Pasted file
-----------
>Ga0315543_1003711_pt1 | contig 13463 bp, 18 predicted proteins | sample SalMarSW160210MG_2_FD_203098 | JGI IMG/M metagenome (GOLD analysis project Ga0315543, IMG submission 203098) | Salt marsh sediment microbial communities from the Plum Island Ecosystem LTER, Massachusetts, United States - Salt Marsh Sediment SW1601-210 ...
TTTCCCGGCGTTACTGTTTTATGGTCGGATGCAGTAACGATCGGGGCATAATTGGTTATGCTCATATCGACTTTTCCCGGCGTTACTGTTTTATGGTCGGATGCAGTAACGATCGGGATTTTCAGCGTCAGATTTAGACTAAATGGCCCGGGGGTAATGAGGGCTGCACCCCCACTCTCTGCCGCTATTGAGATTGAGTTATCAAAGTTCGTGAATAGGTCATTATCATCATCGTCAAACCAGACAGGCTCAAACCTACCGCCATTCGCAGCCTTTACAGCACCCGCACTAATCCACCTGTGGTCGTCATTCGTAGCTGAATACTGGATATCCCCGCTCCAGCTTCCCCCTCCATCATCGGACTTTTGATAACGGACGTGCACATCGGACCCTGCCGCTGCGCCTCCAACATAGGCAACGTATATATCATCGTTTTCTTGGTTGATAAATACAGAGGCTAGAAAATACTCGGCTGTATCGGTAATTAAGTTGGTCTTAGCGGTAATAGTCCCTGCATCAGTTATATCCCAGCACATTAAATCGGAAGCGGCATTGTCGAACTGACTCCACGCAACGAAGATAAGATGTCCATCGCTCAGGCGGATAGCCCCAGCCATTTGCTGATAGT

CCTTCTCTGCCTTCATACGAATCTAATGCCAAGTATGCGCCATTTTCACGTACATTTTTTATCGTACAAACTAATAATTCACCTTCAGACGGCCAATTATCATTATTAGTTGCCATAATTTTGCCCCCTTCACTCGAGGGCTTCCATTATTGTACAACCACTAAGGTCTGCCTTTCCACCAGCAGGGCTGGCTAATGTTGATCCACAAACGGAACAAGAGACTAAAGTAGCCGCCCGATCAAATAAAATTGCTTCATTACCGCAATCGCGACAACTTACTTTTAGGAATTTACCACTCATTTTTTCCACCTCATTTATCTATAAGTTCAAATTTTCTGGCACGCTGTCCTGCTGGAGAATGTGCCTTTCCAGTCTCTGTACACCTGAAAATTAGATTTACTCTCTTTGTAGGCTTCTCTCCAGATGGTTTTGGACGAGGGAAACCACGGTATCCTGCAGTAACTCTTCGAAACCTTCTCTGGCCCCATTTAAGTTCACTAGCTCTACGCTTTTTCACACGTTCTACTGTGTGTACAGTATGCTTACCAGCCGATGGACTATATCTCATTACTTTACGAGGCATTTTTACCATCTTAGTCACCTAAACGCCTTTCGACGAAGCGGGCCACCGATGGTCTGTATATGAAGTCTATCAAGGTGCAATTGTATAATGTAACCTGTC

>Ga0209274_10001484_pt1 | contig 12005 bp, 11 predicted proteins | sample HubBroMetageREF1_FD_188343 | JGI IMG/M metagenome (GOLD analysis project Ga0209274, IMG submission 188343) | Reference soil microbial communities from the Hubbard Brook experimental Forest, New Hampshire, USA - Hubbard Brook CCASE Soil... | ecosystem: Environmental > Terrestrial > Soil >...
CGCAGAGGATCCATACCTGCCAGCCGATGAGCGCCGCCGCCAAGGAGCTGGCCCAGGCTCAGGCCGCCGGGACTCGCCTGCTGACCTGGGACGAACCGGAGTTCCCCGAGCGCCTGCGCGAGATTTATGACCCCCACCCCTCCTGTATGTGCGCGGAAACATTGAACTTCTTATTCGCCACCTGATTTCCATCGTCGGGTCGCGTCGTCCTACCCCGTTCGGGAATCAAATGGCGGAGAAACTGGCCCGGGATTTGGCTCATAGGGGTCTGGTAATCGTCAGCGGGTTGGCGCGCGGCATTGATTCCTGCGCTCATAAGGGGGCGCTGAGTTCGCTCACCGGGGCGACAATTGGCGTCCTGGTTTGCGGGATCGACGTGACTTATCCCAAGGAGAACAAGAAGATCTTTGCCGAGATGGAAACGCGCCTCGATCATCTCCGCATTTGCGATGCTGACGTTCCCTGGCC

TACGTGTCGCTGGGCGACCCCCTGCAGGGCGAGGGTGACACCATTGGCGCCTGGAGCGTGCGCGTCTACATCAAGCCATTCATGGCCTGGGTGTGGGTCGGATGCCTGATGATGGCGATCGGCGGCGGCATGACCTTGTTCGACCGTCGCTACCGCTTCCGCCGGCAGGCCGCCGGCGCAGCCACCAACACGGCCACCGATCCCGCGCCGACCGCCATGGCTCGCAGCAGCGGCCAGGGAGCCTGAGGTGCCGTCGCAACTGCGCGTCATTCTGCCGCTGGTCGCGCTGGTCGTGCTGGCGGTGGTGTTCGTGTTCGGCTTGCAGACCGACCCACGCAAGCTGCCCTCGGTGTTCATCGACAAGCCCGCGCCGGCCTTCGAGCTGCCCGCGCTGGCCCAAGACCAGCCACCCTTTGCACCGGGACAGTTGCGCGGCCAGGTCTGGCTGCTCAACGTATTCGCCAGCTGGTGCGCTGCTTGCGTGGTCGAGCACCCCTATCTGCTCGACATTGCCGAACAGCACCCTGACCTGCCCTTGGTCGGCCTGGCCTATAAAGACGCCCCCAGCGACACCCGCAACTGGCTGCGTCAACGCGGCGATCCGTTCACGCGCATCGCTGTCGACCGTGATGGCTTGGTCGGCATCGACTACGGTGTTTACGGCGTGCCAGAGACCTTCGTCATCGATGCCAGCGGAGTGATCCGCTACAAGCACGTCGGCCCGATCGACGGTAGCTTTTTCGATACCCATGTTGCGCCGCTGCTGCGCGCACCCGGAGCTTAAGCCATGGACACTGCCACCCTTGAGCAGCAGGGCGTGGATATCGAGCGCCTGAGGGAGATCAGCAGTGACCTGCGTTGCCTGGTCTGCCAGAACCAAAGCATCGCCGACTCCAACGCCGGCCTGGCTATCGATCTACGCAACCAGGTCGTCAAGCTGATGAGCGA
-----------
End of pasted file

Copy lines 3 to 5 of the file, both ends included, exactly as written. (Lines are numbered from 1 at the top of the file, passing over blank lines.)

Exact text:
CCTTCTCTGCCTTCATACGAATCTAATGCCAAGTATGCGCCATTTTCACGTACATTTTTTATCGTACAAACTAATAATTCACCTTCAGACGGCCAATTATCATTATTAGTTGCCATAATTTTGCCCCCTTCACTCGAGGGCTTCCATTATTGTACAACCACTAAGGTCTGCCTTTCCACCAGCAGGGCTGGCTAATGTTGATCCACAAACGGAACAAGAGACTAAAGTAGCCGCCCGATCAAATAAAATTGCTTCATTACCGCAATCGCGACAACTTACTTTTAGGAATTTACCACTCATTTTTTCCACCTCATTTATCTATAAGTTCAAATTTTCTGGCACGCTGTCCTGCTGGAGAATGTGCCTTTCCAGTCTCTGTACACCTGAAAATTAGATTTACTCTCTTTGTAGGCTTCTCTCCAGATGGTTTTGGACGAGGGAAACCACGGTATCCTGCAGTAACTCTTCGAAACCTTCTCTGGCCCCATTTAAGTTCACTAGCTCTACGCTTTTTCACACGTTCTACTGTGTGTACAGTATGCTTACCAGCCGATGGACTATATCTCATTACTTTACGAGGCATTTTTACCATCTTAGTCACCTAAACGCCTTTCGACGAAGCGGGCCACCGATGGTCTGTATATGAAGTCTATCAAGGTGCAATTGTATAATGTAACCTGTC

>Ga0209274_10001484_pt1 | contig 12005 bp, 11 predicted proteins | sample HubBroMetageREF1_FD_188343 | JGI IMG/M metagenome (GOLD analysis project Ga0209274, IMG submission 188343) | Reference soil microbial communities from the Hubbard Brook experimental Forest, New Hampshire, USA - Hubbard Brook CCASE Soil... | ecosystem: Environmental > Terrestrial > Soil >...
CGCAGAGGATCCATACCTGCCAGCCGATGAGCGCCGCCGCCAAGGAGCTGGCCCAGGCTCAGGCCGCCGGGACTCGCCTGCTGACCTGGGACGAACCGGAGTTCCCCGAGCGCCTGCGCGAGATTTATGACCCCCACCCCTCCTGTATGTGCGCGGAAACATTGAACTTCTTATTCGCCACCTGATTTCCATCGTCGGGTCGCGTCGTCCTACCCCGTTCGGGAATCAAATGGCGGAGAAACTGGCCCGGGATTTGGCTCATAGGGGTCTGGTAATCGTCAGCGGGTTGGCGCGCGGCATTGATTCCTGCGCTCATAAGGGGGCGCTGAGTTCGCTCACCGGGGCGACAATTGGCGTCCTGGTTTGCGGGATCGACGTGACTTATCCCAAGGAGAACAAGAAGATCTTTGCCGAGATGGAAACGCGCCTCGATCATCTCCGCATTTGCGATGCTGACGTTCCCTGGCC